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We have developed a new radiography setup with a short-pulse laser-driven x-ray source. Using a radiography axis perpendicular to both long- and short-pulse lasers allowed optimizing the incident angle of the short-pulse laser on the x-ray source target. The setup has been tested with various x-ray source target materials and different laser wavelengths. Signal to noise ratios are presented as well as achieved spatial resolutions. The high quality of our technique is illustrated on a plasma flow radiograph obtained during a laboratory astrophysics experiment on POLARs.
Fast-electron beam stopping mechanisms in media ranging from solid to warm dense matter have been investigated experimentally and numerically. Laser-driven fast electrons have been transported through solid Al targets and shock-compressed Al and plastic foam targets. Their propagation has been diagnosed via rear-side optical self-emission and Kα X-rays from tracer layers. Comparison between measurements and simulations shows that the transition from collision-dominated to resistive field-dominated energy loss occurs for a fast-electron current density ~5 × 1011 A cm−2. The respective increases in the stopping power with target density and resistivity have been detected in each regime. Self-guided propagation over 200μm has been observed in radially compressed targets due to ~1kT magnetic fields generated by resistivity gradients at the converging shock front.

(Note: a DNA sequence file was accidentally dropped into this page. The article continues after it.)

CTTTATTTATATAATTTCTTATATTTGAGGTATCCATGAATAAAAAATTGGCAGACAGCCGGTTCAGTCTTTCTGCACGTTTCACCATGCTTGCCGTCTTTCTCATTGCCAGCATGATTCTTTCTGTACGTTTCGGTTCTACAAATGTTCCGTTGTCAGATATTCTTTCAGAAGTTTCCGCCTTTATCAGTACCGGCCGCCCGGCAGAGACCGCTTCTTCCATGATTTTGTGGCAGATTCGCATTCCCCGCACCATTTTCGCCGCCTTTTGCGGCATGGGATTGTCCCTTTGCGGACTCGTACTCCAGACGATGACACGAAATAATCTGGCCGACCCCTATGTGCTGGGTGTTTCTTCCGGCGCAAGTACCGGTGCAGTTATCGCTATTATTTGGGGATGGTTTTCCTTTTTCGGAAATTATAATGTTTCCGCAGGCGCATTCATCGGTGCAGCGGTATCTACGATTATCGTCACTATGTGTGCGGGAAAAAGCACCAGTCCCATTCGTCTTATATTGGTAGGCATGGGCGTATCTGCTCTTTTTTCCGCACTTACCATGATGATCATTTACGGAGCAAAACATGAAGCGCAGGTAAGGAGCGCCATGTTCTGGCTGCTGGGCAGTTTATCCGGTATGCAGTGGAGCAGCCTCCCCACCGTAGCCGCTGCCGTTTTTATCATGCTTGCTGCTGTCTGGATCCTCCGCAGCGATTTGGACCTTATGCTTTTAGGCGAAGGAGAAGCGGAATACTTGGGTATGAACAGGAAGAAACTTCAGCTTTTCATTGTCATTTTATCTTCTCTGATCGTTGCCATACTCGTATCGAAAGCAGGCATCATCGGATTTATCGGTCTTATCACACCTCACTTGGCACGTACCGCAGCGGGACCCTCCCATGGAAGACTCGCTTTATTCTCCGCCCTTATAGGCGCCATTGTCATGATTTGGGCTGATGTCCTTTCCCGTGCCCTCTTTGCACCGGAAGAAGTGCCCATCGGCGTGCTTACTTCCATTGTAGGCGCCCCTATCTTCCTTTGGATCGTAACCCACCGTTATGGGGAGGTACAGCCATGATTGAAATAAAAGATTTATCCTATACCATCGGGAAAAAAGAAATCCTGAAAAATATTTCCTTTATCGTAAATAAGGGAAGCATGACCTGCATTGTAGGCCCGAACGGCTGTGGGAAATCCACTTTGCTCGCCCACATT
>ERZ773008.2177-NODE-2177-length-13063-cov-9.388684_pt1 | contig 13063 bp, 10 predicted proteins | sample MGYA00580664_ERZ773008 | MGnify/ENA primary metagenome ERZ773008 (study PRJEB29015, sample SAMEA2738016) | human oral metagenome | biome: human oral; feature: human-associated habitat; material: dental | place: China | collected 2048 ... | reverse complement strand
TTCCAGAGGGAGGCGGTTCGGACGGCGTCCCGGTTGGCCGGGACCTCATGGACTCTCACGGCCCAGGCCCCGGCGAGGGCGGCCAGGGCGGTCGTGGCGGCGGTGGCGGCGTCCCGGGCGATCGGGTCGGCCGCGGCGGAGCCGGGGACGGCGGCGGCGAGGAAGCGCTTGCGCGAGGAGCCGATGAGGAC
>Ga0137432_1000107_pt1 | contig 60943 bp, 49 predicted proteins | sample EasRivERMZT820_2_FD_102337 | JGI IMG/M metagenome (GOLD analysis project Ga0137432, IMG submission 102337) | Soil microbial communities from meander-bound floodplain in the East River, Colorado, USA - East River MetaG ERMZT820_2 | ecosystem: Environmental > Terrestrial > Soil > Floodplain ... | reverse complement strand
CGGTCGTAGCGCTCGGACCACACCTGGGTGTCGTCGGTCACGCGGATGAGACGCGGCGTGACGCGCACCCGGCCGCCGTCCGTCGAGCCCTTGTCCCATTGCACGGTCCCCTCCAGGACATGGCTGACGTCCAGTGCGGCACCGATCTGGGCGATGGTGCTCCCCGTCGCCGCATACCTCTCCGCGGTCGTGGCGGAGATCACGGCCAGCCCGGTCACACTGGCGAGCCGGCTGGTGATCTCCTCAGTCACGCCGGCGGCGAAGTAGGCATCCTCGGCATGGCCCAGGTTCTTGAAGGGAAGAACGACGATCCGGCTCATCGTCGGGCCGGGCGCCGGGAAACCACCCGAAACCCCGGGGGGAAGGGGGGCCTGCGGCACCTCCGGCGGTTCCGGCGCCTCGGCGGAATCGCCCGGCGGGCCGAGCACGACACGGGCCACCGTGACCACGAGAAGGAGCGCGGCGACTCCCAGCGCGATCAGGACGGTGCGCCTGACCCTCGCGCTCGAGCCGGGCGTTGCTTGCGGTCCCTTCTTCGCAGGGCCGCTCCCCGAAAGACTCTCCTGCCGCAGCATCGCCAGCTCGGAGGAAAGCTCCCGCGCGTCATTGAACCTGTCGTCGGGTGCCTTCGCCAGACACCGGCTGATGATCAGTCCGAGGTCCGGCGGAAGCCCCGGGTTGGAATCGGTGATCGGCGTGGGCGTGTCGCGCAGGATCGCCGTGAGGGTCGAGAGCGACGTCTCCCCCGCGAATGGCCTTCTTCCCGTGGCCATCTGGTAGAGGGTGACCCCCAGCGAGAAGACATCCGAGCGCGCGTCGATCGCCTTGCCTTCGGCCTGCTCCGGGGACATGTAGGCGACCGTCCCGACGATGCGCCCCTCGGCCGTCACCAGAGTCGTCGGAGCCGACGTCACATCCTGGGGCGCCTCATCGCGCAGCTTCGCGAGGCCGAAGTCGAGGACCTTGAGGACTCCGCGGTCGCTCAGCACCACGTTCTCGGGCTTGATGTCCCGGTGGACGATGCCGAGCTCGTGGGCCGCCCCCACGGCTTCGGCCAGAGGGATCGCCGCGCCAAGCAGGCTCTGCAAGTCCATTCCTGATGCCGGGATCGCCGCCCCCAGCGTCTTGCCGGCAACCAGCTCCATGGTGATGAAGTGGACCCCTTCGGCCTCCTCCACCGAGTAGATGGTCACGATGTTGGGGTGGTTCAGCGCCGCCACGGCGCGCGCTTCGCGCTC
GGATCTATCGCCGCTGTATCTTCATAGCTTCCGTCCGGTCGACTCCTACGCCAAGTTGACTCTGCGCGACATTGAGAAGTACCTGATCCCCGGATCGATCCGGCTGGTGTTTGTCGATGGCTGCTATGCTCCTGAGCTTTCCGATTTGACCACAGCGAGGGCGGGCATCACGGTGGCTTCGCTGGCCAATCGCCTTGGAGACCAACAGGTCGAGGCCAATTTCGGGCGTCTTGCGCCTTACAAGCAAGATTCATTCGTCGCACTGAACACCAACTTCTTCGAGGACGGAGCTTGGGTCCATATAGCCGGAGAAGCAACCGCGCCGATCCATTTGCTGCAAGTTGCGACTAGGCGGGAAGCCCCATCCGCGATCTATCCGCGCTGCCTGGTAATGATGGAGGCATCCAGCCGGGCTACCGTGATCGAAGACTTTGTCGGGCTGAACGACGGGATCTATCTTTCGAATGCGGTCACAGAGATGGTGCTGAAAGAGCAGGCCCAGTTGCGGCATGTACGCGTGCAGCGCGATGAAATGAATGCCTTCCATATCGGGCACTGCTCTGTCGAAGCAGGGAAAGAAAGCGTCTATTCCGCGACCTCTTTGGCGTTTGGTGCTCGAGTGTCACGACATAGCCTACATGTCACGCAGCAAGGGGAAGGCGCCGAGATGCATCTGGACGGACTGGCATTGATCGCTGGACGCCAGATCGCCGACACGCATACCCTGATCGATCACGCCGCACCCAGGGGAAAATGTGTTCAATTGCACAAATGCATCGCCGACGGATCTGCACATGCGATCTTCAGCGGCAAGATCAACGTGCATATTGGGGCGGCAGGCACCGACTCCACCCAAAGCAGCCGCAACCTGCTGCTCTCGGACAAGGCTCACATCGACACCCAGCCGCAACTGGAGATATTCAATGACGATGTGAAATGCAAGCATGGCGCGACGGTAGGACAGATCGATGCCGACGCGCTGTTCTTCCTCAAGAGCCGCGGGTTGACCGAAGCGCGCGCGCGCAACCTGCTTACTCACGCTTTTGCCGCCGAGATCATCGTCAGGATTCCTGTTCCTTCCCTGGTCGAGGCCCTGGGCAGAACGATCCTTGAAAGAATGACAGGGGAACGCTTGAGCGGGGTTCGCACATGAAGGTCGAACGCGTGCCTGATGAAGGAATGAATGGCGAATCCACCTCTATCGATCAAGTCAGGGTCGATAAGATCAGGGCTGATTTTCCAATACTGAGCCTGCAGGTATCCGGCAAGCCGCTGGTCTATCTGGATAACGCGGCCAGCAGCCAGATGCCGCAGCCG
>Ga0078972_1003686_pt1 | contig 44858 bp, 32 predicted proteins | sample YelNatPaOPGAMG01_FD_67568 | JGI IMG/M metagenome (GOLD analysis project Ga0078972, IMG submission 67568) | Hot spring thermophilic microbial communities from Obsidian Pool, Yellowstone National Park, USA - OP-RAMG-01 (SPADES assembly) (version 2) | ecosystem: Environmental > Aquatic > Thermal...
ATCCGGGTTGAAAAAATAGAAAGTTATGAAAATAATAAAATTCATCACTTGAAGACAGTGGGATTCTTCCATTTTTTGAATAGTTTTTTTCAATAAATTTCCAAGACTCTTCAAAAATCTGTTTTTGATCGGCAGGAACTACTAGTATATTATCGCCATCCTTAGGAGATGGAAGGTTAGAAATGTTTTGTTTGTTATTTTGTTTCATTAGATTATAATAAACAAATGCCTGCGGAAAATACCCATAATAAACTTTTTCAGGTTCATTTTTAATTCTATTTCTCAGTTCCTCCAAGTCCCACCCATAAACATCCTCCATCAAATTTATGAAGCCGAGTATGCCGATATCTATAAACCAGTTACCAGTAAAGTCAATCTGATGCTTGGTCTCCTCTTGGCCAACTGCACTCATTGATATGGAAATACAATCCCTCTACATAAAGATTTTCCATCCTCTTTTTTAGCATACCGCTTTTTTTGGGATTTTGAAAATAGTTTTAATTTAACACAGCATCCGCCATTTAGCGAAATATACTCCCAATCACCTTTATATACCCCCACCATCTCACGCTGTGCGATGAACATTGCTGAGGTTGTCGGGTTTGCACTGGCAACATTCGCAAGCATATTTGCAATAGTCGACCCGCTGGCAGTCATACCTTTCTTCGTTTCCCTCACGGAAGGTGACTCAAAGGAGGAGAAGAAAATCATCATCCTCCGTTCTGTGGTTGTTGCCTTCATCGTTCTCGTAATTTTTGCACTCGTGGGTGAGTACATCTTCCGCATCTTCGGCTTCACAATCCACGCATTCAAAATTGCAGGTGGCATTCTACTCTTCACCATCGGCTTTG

We present some experimental results which demonstrate
the presence of electric inhibition in the propagation
of relativistic electrons generated by intense laser pulses,
depending on target conductivity. The use of transparent
targets and shadowgraphic techniques has made it possible
to evidence electron jets moving at the speed of light,
an indication of the presence of self-generated strong
An experiment has been performed with the LULI
Multi-TeraWatt Laser. The acceleration of electrons injected
in a plasma wave generated by the laser wakefield mechanism
has been observed with a maximum energy gain of 1.5 MeV.
It has been shown that the electrons deflected during the
interaction, could scatter on the walls of the experimental
chamber, and fake a high-energy signal. A special effort
has been given in the electron detection to separate the
accelerated electrons signal from the background noise.The
experimental results agree with theoretical predictions
and numerical simulations when 3D effects on the electron
beam are taken into account.
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